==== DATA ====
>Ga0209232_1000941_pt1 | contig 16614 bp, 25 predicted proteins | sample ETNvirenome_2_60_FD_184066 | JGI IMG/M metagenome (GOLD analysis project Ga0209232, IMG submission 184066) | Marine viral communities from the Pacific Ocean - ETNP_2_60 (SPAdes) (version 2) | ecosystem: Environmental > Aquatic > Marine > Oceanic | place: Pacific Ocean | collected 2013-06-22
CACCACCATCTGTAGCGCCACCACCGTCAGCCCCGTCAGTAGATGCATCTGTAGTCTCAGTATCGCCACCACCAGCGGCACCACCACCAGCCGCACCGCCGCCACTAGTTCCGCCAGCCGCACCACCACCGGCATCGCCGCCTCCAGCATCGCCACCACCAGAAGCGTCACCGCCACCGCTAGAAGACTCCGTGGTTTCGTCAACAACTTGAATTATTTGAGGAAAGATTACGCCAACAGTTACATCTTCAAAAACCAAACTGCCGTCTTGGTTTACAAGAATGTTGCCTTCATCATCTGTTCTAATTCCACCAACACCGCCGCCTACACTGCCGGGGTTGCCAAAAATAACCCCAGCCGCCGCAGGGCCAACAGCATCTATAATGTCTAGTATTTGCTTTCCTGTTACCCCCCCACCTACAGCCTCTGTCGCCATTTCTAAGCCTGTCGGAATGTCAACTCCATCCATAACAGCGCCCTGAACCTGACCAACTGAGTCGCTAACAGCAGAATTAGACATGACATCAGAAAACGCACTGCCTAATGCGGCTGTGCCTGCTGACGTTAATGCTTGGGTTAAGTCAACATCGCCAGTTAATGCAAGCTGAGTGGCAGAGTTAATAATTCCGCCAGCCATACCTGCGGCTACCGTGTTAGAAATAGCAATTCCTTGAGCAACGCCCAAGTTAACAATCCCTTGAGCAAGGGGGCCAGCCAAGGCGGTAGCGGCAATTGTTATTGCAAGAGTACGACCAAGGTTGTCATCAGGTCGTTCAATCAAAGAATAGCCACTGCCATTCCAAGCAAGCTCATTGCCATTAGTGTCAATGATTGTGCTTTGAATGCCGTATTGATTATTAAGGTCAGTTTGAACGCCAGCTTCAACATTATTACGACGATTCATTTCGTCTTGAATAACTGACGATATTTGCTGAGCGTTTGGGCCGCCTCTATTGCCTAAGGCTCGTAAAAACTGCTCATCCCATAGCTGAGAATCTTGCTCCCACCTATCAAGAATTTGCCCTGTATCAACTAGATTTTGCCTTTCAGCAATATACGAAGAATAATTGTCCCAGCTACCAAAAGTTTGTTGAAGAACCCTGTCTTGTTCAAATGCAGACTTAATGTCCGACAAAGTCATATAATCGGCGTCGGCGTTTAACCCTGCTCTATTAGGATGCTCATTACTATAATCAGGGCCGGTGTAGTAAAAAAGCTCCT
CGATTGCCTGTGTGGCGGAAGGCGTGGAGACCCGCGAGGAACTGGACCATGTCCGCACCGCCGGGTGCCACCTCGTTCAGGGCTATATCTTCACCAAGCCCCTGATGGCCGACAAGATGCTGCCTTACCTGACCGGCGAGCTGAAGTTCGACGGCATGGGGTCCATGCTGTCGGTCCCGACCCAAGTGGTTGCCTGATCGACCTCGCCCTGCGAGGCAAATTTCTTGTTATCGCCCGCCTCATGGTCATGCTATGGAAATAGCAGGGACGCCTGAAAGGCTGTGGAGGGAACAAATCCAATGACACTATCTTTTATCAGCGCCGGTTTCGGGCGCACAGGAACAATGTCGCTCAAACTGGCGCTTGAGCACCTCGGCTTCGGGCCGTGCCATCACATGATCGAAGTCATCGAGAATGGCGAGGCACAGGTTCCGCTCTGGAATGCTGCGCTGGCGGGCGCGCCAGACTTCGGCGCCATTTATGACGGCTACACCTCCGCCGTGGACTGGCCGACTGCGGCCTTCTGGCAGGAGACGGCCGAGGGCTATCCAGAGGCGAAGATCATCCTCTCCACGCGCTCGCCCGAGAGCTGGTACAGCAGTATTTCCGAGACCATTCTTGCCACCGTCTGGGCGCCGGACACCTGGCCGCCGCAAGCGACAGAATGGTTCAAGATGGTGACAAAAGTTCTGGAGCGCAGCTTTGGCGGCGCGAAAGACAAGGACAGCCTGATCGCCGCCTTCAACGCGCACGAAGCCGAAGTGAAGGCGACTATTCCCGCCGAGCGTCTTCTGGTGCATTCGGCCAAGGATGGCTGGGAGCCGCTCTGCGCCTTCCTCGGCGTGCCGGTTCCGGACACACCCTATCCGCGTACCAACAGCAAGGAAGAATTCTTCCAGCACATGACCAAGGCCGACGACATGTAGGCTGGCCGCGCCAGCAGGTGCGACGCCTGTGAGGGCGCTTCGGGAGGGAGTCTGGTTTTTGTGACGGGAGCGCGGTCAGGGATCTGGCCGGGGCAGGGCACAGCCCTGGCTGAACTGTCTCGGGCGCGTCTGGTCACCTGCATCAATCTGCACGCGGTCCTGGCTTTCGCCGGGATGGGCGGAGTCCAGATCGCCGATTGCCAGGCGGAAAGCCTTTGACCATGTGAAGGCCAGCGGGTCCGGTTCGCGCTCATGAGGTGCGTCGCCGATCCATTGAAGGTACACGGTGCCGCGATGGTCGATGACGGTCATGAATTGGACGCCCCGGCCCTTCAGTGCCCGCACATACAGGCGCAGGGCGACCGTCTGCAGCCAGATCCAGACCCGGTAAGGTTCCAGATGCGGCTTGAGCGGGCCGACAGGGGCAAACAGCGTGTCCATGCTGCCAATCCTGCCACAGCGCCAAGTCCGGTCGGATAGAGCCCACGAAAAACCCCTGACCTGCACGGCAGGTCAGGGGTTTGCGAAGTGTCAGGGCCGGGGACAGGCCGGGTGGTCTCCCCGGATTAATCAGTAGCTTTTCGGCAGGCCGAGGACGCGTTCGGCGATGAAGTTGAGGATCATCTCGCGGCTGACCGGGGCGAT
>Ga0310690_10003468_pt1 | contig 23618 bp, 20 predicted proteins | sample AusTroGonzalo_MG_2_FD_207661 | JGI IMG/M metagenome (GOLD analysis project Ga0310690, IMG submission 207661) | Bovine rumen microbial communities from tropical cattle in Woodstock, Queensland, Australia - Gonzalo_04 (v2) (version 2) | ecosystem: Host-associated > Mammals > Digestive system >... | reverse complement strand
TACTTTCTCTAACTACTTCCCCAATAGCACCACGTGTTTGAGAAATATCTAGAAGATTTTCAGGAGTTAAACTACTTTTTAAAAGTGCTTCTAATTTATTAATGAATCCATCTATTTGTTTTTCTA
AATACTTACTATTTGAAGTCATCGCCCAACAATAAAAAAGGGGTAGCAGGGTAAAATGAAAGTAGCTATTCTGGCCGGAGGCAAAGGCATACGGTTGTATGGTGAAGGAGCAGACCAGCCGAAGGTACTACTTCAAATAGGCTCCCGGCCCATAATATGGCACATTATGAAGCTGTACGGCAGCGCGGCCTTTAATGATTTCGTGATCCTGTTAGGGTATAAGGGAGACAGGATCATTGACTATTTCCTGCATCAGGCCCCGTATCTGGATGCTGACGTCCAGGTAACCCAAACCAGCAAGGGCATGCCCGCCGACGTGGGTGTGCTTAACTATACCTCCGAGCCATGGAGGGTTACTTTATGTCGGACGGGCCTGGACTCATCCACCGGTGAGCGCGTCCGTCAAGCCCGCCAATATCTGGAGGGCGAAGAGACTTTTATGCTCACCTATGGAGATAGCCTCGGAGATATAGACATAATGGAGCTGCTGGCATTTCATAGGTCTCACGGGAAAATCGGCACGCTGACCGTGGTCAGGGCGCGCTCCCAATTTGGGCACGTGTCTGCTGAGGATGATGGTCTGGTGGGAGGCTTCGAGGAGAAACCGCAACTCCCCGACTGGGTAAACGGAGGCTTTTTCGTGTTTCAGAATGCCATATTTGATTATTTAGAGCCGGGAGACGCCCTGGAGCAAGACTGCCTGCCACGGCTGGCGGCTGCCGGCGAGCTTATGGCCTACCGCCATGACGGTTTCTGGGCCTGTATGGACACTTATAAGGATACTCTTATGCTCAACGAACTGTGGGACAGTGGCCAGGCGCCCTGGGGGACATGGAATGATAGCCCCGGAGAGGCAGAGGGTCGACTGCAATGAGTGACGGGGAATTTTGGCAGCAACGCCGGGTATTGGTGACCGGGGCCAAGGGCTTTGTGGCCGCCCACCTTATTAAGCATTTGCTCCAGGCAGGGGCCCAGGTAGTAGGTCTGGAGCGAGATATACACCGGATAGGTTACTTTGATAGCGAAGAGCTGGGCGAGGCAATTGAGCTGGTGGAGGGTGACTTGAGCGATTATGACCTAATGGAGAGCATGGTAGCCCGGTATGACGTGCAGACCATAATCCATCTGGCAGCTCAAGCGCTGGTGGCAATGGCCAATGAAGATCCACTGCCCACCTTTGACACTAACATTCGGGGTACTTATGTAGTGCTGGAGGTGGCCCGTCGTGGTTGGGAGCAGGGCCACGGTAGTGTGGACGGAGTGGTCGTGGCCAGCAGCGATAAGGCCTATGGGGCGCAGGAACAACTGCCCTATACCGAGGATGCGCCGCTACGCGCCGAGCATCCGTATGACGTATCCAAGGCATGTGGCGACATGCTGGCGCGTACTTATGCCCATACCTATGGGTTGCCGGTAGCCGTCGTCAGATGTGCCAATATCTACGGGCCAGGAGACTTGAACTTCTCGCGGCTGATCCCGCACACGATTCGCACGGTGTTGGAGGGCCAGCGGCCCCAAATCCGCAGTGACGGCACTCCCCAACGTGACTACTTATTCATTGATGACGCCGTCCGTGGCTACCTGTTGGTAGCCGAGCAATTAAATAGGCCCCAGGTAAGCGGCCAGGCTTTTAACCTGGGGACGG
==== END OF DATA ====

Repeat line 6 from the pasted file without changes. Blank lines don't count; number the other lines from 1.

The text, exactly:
AATACTTACTATTTGAAGTCATCGCCCAACAATAAAAAAGGGGTAGCAGGGTAAAATGAAAGTAGCTATTCTGGCCGGAGGCAAAGGCATACGGTTGTATGGTGAAGGAGCAGACCAGCCGAAGGTACTACTTCAAATAGGCTCCCGGCCCATAATATGGCACATTATGAAGCTGTACGGCAGCGCGGCCTTTAATGATTTCGTGATCCTGTTAGGGTATAAGGGAGACAGGATCATTGACTATTTCCTGCATCAGGCCCCGTATCTGGATGCTGACGTCCAGGTAACCCAAACCAGCAAGGGCATGCCCGCCGACGTGGGTGTGCTTAACTATACCTCCGAGCCATGGAGGGTTACTTTATGTCGGACGGGCCTGGACTCATCCACCGGTGAGCGCGTCCGTCAAGCCCGCCAATATCTGGAGGGCGAAGAGACTTTTATGCTCACCTATGGAGATAGCCTCGGAGATATAGACATAATGGAGCTGCTGGCATTTCATAGGTCTCACGGGAAAATCGGCACGCTGACCGTGGTCAGGGCGCGCTCCCAATTTGGGCACGTGTCTGCTGAGGATGATGGTCTGGTGGGAGGCTTCGAGGAGAAACCGCAACTCCCCGACTGGGTAAACGGAGGCTTTTTCGTGTTTCAGAATGCCATATTTGATTATTTAGAGCCGGGAGACGCCCTGGAGCAAGACTGCCTGCCACGGCTGGCGGCTGCCGGCGAGCTTATGGCCTACCGCCATGACGGTTTCTGGGCCTGTATGGACACTTATAAGGATACTCTTATGCTCAACGAACTGTGGGACAGTGGCCAGGCGCCCTGGGGGACATGGAATGATAGCCCCGGAGAGGCAGAGGGTCGACTGCAATGAGTGACGGGGAATTTTGGCAGCAACGCCGGGTATTGGTGACCGGGGCCAAGGGCTTTGTGGCCGCCCACCTTATTAAGCATTTGCTCCAGGCAGGGGCCCAGGTAGTAGGTCTGGAGCGAGATATACACCGGATAGGTTACTTTGATAGCGAAGAGCTGGGCGAGGCAATTGAGCTGGTGGAGGGTGACTTGAGCGATTATGACCTAATGGAGAGCATGGTAGCCCGGTATGACGTGCAGACCATAATCCATCTGGCAGCTCAAGCGCTGGTGGCAATGGCCAATGAAGATCCACTGCCCACCTTTGACACTAACATTCGGGGTACTTATGTAGTGCTGGAGGTGGCCCGTCGTGGTTGGGAGCAGGGCCACGGTAGTGTGGACGGAGTGGTCGTGGCCAGCAGCGATAAGGCCTATGGGGCGCAGGAACAACTGCCCTATACCGAGGATGCGCCGCTACGCGCCGAGCATCCGTATGACGTATCCAAGGCATGTGGCGACATGCTGGCGCGTACTTATGCCCATACCTATGGGTTGCCGGTAGCCGTCGTCAGATGTGCCAATATCTACGGGCCAGGAGACTTGAACTTCTCGCGGCTGATCCCGCACACGATTCGCACGGTGTTGGAGGGCCAGCGGCCCCAAATCCGCAGTGACGGCACTCCCCAACGTGACTACTTATTCATTGATGACGCCGTCCGTGGCTACCTGTTGGTAGCCGAGCAATTAAATAGGCCCCAGGTAAGCGGCCAGGCTTTTAACCTGGGGACGG